Figure 12. Variety of land uses and landscapes in the Braila County area.

3. Characteristic soils and soil quality monitoring practice
The main soil types in the Braila Plain area are: chernozems (164,367 ha – 43% from County area), cambic chernozems (21,999 ha – 6% from County area) and soils formed on loess deposits. On the other hand, in the floodplains of the Danube and the other rivers, alluvial soils (129,020 ha), gleysols (19,980 ha) and mollic gleysols (10,488 ha) represent around 41% of County area. On smaller areas, sandy soils (19,830 ha – 5% from County area) and solonchaks (20,183 ha – 5% from County area) are spread within the Calmatui Plain and in river floodplains, respectively.

Agricultural land quality reflects both soil fertility and behavior of environmental factors, which influence plant growth. Applying a soil quality classification taking into account these factors and consisting of five classes, around 47% of the agricultural area of Braila County belong to 1st and 2nd quality classes, meaning that these soils have high fertility, and around 34%, 12% and 7% of the agricultural area belong to 3rd, 4th and 5th quality classes, respectively.

4. Ongoing research and innovation actions on soil improvement and monitoring
Within the case study site, the Agricultural Research and Development Station of Braila (ARDS Braila) operates, which is subordinate to the Academy of Agricultural and Forestry Sciences. The station ARDS Braila conducts research and development in the following areas: irrigation systems, agricultural technologies and improvement and reclamation of salted soils. Currently, the station ARDS Braila has two research projects funded by the Ministry of Agriculture and Rural Development dealing with: efficient exploitation of natural water resources in irrigation systems to reduce water consumption in irrigation and soil fertility conservation; and, improving rice cultivation technology in ameliorative rice growing sites placed on salted soils undergoing soil reclamation.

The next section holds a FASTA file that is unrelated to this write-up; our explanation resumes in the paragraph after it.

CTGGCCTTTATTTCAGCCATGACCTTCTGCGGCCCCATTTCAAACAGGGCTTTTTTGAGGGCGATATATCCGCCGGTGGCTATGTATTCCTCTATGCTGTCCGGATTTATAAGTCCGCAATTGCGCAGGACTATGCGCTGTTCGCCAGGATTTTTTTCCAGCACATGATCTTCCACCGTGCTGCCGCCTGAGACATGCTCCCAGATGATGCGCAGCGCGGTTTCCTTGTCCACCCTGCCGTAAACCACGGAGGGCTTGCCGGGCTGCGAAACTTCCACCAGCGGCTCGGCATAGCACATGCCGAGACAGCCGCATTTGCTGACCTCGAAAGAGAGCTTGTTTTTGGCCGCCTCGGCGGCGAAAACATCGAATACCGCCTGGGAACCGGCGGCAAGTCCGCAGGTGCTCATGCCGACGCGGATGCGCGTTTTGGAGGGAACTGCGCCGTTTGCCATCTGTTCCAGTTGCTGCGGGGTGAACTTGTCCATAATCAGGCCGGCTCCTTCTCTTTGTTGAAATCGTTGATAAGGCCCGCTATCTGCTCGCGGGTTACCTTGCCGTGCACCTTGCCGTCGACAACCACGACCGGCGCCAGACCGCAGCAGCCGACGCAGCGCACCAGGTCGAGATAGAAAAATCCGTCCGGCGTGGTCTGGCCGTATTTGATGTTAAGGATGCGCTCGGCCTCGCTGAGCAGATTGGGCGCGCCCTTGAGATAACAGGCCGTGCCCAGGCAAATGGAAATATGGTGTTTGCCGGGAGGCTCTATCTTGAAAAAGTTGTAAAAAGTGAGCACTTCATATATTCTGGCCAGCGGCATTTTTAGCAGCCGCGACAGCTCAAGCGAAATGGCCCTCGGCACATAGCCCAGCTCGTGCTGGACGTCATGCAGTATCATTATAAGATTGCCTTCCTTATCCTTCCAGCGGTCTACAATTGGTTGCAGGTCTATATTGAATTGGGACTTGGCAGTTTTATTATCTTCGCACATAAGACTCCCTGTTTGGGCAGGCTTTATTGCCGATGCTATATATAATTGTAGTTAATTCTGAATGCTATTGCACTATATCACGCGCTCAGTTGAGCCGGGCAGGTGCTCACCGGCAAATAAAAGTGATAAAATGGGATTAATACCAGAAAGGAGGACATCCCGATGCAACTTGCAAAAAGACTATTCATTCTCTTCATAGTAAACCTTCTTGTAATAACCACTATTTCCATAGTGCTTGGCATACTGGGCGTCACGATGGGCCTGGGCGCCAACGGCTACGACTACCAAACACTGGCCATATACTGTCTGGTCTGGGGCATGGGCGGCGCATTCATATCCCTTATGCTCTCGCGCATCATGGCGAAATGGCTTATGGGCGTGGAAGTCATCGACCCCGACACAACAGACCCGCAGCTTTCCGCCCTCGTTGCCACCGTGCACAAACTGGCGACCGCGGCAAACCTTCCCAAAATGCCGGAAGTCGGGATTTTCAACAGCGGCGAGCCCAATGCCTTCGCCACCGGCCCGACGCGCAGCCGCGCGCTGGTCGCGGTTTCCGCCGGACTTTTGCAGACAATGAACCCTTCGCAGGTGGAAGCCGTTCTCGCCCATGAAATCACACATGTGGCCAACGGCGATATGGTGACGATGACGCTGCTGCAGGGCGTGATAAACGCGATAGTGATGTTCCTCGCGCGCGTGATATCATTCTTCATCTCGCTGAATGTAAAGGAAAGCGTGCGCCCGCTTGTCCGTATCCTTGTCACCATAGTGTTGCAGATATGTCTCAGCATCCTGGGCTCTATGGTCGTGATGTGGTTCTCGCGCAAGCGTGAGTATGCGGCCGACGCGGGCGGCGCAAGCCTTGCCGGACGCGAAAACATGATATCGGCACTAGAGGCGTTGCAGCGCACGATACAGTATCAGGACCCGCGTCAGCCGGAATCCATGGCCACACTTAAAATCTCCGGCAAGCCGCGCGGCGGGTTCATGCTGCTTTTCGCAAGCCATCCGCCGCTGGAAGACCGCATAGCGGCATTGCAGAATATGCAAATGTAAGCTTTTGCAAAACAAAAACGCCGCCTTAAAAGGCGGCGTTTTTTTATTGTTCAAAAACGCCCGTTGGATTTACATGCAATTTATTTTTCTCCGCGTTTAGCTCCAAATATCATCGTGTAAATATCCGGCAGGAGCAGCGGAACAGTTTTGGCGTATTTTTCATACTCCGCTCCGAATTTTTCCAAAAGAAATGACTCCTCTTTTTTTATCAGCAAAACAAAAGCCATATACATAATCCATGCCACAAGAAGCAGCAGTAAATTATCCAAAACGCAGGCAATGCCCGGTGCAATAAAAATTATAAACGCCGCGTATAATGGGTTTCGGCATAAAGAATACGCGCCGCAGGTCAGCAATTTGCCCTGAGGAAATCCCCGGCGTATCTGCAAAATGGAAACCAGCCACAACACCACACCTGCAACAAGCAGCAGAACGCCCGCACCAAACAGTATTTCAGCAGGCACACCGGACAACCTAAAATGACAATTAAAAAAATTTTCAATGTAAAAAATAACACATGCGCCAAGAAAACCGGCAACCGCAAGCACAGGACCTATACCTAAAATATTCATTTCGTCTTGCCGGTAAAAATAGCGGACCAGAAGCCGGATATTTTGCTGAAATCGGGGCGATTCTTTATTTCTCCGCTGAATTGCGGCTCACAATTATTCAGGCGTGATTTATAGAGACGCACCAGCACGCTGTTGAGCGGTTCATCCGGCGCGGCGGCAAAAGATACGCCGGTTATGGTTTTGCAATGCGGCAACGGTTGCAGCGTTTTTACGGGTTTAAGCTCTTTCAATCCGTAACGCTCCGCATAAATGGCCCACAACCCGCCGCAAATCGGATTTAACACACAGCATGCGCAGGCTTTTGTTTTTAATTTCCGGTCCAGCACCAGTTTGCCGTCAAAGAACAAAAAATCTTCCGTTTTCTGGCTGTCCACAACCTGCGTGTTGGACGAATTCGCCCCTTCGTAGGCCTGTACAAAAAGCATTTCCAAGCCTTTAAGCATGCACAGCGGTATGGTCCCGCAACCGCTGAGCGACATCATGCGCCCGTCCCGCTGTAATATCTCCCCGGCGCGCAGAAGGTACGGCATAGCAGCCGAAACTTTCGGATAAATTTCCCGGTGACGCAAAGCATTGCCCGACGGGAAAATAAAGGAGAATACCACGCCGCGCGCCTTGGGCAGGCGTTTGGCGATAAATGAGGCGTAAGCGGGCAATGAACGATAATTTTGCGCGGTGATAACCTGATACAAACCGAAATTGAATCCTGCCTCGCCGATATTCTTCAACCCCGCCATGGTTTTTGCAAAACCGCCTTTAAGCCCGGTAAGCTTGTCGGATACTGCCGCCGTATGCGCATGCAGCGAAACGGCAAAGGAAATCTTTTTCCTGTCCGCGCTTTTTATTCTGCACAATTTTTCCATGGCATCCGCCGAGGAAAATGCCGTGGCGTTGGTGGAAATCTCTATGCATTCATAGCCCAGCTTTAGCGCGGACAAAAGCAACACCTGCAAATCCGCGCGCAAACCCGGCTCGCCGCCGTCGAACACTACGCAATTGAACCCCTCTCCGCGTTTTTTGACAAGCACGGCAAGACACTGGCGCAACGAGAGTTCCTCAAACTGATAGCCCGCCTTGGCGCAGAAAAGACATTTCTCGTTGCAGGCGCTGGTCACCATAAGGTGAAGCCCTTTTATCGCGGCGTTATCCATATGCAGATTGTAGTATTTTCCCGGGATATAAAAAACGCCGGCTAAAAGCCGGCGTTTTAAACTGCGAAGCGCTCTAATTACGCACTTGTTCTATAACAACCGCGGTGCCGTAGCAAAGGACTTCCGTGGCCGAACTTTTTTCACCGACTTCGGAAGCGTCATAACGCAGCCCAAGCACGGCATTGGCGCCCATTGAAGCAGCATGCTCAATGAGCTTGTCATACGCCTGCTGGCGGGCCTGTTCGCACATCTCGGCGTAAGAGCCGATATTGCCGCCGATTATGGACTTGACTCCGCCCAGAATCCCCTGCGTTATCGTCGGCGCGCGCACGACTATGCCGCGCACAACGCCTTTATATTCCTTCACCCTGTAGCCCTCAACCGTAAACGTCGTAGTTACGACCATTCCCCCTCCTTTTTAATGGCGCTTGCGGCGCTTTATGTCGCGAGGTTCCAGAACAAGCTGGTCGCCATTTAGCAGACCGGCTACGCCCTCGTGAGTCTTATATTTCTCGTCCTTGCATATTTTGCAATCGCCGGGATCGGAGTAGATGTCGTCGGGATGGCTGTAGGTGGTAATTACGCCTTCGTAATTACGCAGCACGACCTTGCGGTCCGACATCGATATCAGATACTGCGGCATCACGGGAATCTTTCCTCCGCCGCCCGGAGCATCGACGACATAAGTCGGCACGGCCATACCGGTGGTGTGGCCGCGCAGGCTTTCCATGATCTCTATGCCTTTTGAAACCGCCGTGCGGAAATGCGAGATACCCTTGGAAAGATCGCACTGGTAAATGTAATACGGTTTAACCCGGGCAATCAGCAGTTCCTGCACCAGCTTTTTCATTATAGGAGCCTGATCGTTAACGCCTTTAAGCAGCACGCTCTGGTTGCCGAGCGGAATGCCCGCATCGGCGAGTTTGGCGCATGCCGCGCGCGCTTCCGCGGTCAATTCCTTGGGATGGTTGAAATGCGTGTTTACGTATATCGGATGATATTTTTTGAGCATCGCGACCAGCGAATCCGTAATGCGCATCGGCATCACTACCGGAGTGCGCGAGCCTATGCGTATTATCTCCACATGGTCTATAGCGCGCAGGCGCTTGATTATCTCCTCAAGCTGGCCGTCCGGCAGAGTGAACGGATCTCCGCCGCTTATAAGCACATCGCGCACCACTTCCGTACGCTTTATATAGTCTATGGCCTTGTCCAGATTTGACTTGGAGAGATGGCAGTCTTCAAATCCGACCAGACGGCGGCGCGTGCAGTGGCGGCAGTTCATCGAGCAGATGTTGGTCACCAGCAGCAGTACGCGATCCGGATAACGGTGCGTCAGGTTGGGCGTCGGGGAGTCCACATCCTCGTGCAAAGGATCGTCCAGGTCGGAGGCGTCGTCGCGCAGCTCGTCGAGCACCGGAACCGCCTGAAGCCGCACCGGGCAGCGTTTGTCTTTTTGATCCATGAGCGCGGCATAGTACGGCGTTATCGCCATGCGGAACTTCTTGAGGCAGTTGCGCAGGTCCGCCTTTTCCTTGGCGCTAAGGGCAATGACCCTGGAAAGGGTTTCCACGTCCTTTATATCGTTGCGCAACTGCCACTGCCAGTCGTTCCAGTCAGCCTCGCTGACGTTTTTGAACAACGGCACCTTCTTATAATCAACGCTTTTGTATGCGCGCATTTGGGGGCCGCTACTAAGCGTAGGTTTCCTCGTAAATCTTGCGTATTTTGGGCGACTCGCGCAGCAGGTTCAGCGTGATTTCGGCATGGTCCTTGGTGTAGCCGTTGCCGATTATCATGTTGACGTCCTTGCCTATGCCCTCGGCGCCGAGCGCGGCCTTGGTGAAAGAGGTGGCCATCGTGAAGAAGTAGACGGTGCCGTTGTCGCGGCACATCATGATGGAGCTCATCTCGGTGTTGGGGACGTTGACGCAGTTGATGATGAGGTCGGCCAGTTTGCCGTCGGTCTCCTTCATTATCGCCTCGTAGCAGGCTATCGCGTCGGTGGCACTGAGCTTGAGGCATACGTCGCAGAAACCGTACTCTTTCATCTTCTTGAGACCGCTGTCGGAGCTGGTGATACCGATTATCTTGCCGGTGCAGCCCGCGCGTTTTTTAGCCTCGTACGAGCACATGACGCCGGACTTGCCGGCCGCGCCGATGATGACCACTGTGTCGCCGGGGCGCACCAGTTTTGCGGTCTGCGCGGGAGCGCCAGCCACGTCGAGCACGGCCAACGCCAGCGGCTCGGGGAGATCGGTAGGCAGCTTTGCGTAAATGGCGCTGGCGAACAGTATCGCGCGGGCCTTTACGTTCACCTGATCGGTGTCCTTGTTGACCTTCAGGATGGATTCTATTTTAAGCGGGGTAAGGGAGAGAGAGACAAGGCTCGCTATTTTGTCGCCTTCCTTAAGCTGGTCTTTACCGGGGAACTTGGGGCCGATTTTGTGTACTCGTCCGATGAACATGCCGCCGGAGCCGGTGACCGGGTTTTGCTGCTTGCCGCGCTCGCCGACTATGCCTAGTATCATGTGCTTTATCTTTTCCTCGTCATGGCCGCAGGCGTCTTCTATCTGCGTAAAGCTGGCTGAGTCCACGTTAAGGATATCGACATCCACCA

Since 1977, Romania has developed the “Agricultural Soil Quality Monitoring System”, an improved soil surveillance system for soil quality of agricultural and forestry soils, which was coordinated by ICPA. The physical and chemical parameters were observed in georeferenced sites on a fixed grid of 16 x 16 km; in total 670 agricultural monitoring sites being located, analyzed and characterized at the national level. As for the case study site, 17 sites were analyzed and characterized. As a result of this ‘monitoring system’, maps with the current quality/state of soils were produced by using a set of physical, hydro-physical and chemical indicators (e.g. soil texture class, available water capacity, humus content etc.). Also changes in soil quality due to degradation processes, such as soil compaction, erosion, heavy metals pollution were identified.

5. Stakeholders to be included in the research
Relevant local stakeholders who may be included in the project research are:

  • Farmers
  • Local authorities
  • Local advisory services